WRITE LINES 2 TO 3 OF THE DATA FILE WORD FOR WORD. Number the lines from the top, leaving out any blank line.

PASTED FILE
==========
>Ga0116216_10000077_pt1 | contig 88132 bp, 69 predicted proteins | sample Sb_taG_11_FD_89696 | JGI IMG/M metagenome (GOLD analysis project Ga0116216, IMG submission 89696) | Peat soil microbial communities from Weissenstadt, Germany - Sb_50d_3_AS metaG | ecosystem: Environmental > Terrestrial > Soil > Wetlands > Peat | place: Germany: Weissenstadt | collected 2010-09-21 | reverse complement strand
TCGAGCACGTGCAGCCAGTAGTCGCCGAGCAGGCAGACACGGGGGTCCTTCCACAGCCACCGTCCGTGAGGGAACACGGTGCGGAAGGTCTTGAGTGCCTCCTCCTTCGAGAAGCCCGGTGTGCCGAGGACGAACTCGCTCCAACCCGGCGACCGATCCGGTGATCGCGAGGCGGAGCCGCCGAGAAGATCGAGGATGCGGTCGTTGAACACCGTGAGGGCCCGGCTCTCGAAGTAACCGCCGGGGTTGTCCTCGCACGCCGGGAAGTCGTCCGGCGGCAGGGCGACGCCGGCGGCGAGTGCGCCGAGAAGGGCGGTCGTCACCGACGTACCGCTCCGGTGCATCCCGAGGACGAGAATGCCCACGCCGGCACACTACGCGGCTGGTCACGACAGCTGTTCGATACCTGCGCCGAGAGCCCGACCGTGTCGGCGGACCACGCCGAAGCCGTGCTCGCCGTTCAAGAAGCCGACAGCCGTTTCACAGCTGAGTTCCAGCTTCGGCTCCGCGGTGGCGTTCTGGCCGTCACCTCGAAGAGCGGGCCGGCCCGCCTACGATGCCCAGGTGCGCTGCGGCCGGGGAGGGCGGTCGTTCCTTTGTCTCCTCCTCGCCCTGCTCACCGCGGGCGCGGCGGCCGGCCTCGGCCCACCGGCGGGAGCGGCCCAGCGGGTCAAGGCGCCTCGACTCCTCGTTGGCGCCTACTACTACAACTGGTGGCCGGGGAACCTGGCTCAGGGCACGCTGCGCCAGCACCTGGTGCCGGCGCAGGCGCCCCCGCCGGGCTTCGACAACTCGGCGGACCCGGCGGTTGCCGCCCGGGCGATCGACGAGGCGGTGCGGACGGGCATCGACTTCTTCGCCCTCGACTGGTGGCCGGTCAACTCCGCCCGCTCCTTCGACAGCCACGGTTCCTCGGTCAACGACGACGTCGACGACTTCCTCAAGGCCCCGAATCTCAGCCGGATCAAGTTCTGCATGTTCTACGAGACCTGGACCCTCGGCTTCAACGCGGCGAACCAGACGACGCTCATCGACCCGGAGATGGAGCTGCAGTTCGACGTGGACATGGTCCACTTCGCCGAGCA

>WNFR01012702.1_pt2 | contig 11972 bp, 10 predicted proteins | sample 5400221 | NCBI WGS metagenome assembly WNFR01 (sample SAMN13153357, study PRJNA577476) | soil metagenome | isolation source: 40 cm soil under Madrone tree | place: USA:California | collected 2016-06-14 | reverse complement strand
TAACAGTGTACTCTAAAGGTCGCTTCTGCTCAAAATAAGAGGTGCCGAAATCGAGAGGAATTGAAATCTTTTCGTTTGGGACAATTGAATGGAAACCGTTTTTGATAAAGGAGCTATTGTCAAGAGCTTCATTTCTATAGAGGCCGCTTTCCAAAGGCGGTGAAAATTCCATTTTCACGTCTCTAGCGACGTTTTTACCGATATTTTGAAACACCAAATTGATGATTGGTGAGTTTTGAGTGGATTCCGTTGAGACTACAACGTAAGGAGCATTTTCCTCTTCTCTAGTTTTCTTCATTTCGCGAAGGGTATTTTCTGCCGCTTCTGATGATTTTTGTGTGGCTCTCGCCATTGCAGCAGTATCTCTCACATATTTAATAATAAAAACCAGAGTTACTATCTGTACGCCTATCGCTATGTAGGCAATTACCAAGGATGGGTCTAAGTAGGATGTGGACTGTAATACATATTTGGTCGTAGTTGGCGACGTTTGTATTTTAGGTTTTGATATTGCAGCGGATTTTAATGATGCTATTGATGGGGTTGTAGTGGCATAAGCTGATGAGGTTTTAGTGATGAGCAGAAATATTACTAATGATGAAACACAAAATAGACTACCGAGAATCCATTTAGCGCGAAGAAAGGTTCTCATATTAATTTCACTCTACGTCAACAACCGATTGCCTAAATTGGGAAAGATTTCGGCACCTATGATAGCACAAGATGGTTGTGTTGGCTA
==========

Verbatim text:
TCGAGCACGTGCAGCCAGTAGTCGCCGAGCAGGCAGACACGGGGGTCCTTCCACAGCCACCGTCCGTGAGGGAACACGGTGCGGAAGGTCTTGAGTGCCTCCTCCTTCGAGAAGCCCGGTGTGCCGAGGACGAACTCGCTCCAACCCGGCGACCGATCCGGTGATCGCGAGGCGGAGCCGCCGAGAAGATCGAGGATGCGGTCGTTGAACACCGTGAGGGCCCGGCTCTCGAAGTAACCGCCGGGGTTGTCCTCGCACGCCGGGAAGTCGTCCGGCGGCAGGGCGACGCCGGCGGCGAGTGCGCCGAGAAGGGCGGTCGTCACCGACGTACCGCTCCGGTGCATCCCGAGGACGAGAATGCCCACGCCGGCACACTACGCGGCTGGTCACGACAGCTGTTCGATACCTGCGCCGAGAGCCCGACCGTGTCGGCGGACCACGCCGAAGCCGTGCTCGCCGTTCAAGAAGCCGACAGCCGTTTCACAGCTGAGTTCCAGCTTCGGCTCCGCGGTGGCGTTCTGGCCGTCACCTCGAAGAGCGGGCCGGCCCGCCTACGATGCCCAGGTGCGCTGCGGCCGGGGAGGGCGGTCGTTCCTTTGTCTCCTCCTCGCCCTGCTCACCGCGGGCGCGGCGGCCGGCCTCGGCCCACCGGCGGGAGCGGCCCAGCGGGTCAAGGCGCCTCGACTCCTCGTTGGCGCCTACTACTACAACTGGTGGCCGGGGAACCTGGCTCAGGGCACGCTGCGCCAGCACCTGGTGCCGGCGCAGGCGCCCCCGCCGGGCTTCGACAACTCGGCGGACCCGGCGGTTGCCGCCCGGGCGATCGACGAGGCGGTGCGGACGGGCATCGACTTCTTCGCCCTCGACTGGTGGCCGGTCAACTCCGCCCGCTCCTTCGACAGCCACGGTTCCTCGGTCAACGACGACGTCGACGACTTCCTCAAGGCCCCGAATCTCAGCCGGATCAAGTTCTGCATGTTCTACGAGACCTGGACCCTCGGCTTCAACGCGGCGAACCAGACGACGCTCATCGACCCGGAGATGGAGCTGCAGTTCGACGTGGACATGGTCCACTTCGCCGAGCA

>WNFR01012702.1_pt2 | contig 11972 bp, 10 predicted proteins | sample 5400221 | NCBI WGS metagenome assembly WNFR01 (sample SAMN13153357, study PRJNA577476) | soil metagenome | isolation source: 40 cm soil under Madrone tree | place: USA:California | collected 2016-06-14 | reverse complement strand